1 Reply Latest reply on Jun 7, 2018 7:31 PM by Justin Norris

    Attribution w/ Multiple Channels: Avoiding Over-Complex Solutions

    Sean Kennedy

      We have been doing attribution a certain way for a while and we are worried that we are starting to have a narrow vision when it comes to attribution. So I wanted to get some feedback about how you are handling attribution and ROI reporting in your org when leads are converting in the same place, but are originating from different channels.

       

      For example, let's say you have a gated whitepaper on a non-marketo landing page that you are pushing traffic to via multiple channels like Social, PPC, Display, etc. How do you appropriately give credit to those different channels? Do you create a different program for each channel-asset combination(ugly but effective)? Do you use UTM parameters and lead source information in place of program specific fields like Acquisition Program? Like I said, we have our way of doing things right now, but curious to hear how others are thinking about it.

       

      We are looking for the cleanest way to handle attribution without sacrificing important depth in reporting. Is there any good (and recent) content on this subject? Any and all help is appreciated.

        • Re: Attribution w/ Multiple Channels: Avoiding Over-Complex Solutions
          Justin Norris

          Sean Kennedy

           

          It's an interesting question. There are five main approaches here that I am aware of. I've worked with them all with various clients, and they each have their pros and cons.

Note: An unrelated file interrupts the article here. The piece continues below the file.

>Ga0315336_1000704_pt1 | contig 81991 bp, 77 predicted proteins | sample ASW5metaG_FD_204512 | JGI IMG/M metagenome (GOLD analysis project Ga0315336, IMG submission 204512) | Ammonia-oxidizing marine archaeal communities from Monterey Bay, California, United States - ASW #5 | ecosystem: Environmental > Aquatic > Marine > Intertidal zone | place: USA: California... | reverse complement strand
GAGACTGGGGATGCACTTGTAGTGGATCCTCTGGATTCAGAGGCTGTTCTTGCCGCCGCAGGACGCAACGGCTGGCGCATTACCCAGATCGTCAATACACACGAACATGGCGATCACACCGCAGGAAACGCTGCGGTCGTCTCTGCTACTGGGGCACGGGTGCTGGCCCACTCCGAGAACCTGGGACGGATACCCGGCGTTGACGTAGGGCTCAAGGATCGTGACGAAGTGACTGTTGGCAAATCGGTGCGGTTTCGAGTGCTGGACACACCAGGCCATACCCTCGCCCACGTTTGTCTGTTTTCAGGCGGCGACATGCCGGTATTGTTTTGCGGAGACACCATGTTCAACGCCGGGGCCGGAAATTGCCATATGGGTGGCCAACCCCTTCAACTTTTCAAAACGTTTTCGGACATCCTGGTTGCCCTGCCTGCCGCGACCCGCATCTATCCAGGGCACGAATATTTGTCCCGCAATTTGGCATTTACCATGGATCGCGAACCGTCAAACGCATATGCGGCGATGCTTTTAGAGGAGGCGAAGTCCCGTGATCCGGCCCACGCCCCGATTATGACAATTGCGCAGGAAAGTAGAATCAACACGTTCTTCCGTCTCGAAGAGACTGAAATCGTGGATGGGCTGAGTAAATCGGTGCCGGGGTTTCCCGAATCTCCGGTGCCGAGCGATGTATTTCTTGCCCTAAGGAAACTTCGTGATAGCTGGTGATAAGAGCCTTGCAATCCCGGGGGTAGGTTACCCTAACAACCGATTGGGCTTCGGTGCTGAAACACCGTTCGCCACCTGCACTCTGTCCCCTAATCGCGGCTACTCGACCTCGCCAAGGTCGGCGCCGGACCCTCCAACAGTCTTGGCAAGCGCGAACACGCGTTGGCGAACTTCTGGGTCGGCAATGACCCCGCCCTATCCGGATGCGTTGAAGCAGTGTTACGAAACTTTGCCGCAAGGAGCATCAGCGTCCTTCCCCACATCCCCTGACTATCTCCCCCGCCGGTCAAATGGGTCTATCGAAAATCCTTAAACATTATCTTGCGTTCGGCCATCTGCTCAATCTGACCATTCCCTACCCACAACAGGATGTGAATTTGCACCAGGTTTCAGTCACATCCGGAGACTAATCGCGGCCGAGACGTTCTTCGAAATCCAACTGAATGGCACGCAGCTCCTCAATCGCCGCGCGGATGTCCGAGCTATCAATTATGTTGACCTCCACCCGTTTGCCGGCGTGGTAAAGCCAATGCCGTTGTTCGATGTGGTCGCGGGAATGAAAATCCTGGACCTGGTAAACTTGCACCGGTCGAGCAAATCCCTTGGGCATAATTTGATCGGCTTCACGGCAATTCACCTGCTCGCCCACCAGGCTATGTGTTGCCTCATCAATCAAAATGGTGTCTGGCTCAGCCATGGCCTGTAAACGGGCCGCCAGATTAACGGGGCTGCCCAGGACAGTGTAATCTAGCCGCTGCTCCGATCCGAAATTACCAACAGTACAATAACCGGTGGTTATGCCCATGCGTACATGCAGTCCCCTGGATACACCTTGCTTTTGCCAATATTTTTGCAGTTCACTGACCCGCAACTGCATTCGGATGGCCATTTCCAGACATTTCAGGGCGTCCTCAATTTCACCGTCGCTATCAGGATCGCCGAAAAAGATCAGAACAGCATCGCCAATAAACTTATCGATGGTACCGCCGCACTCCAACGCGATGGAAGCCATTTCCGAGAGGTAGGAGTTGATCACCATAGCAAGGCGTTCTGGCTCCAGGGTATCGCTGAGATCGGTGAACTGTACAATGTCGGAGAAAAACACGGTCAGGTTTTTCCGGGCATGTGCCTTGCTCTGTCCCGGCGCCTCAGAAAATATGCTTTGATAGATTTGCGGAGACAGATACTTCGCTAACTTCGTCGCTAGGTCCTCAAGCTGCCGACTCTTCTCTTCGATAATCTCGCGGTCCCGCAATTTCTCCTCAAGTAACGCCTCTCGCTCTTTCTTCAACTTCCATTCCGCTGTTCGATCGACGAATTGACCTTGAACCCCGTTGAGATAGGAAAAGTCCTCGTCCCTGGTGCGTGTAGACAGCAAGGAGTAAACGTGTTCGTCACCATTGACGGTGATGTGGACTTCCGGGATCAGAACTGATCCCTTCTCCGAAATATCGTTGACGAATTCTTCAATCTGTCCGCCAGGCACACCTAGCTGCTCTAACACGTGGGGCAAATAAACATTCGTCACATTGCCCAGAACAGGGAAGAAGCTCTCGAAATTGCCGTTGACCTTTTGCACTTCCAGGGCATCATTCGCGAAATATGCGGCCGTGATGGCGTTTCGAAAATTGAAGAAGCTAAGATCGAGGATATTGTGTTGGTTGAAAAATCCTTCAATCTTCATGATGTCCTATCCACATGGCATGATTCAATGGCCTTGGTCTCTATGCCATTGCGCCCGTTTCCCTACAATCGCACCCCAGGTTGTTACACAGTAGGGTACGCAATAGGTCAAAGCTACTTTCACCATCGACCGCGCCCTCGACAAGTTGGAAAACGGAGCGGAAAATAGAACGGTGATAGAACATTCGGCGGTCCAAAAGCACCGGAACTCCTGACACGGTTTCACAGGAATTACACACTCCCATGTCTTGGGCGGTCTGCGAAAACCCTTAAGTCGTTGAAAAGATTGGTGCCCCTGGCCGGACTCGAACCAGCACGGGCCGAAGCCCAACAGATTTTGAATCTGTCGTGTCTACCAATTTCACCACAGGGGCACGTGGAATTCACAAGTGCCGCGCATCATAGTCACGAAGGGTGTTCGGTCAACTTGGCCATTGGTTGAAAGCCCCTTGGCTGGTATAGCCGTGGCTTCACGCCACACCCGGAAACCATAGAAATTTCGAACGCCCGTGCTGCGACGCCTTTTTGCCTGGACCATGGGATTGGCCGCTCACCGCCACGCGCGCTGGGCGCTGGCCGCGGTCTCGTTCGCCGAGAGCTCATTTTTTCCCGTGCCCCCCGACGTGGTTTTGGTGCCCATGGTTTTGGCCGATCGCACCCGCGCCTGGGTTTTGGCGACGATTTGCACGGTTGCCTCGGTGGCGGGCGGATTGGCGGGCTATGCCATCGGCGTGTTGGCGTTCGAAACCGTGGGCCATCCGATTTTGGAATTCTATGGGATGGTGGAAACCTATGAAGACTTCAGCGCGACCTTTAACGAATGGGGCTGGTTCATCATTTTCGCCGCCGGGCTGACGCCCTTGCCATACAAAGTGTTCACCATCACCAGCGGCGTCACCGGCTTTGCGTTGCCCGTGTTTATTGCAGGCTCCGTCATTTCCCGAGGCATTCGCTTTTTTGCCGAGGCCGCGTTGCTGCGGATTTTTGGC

1) Separate Programs for Offers and Channels

           

          In this case you create a distinct program for every marketing initiative at the level of granularity you want  - e.g., one program for your white paper, for each social campaign, for each PPC campaign, etc. When someone engages with your offers, add them to the relevant programs for both offer and channel. I consider this the "traditional" way of doing it.

           

          Pros

          • Relatively simple compared to other options

           

          Cons

          • No connection between offers and channels at all - it's not really possible to do summary reporting about which channels are doing best with which offers. And almost everyone wants to know this.
          • You can't add someone twice to the same channel program (e.g., if they come in through organic Twitter twice and consume different offers, organic Twitter only gets credited once).

           

          2) Program for each Offer + Channel Combination

           

          This is the method you alluded to - if you have an Ebook, you create a separate program (or a master program with a separate SFDC campaign) for each possible combination you care to track. E.g., Ebook ABC_Organic Social_Twitter, Ebook ABC_Organic Search_Google, Ebook ABC_Paid Search_Adwords...etc.

           

          Pros

          • You can report on which offers and channel combinations are doing best
          • You can track multiple engagements through the same channel (as long as they were with different offers)

           

          Cons

          • This is obviously a real pain to orchestrate and manage.
          • ROI reporting can still be difficult - you need to find a way to allocate costs amongst the different programs/campaigns. E.g., if you spent $10,000 on Adwords, how do you best allocate these costs between Ebook ABC_Paid Search_Adwords and Webinar XYZ_Paid Search_Adwords...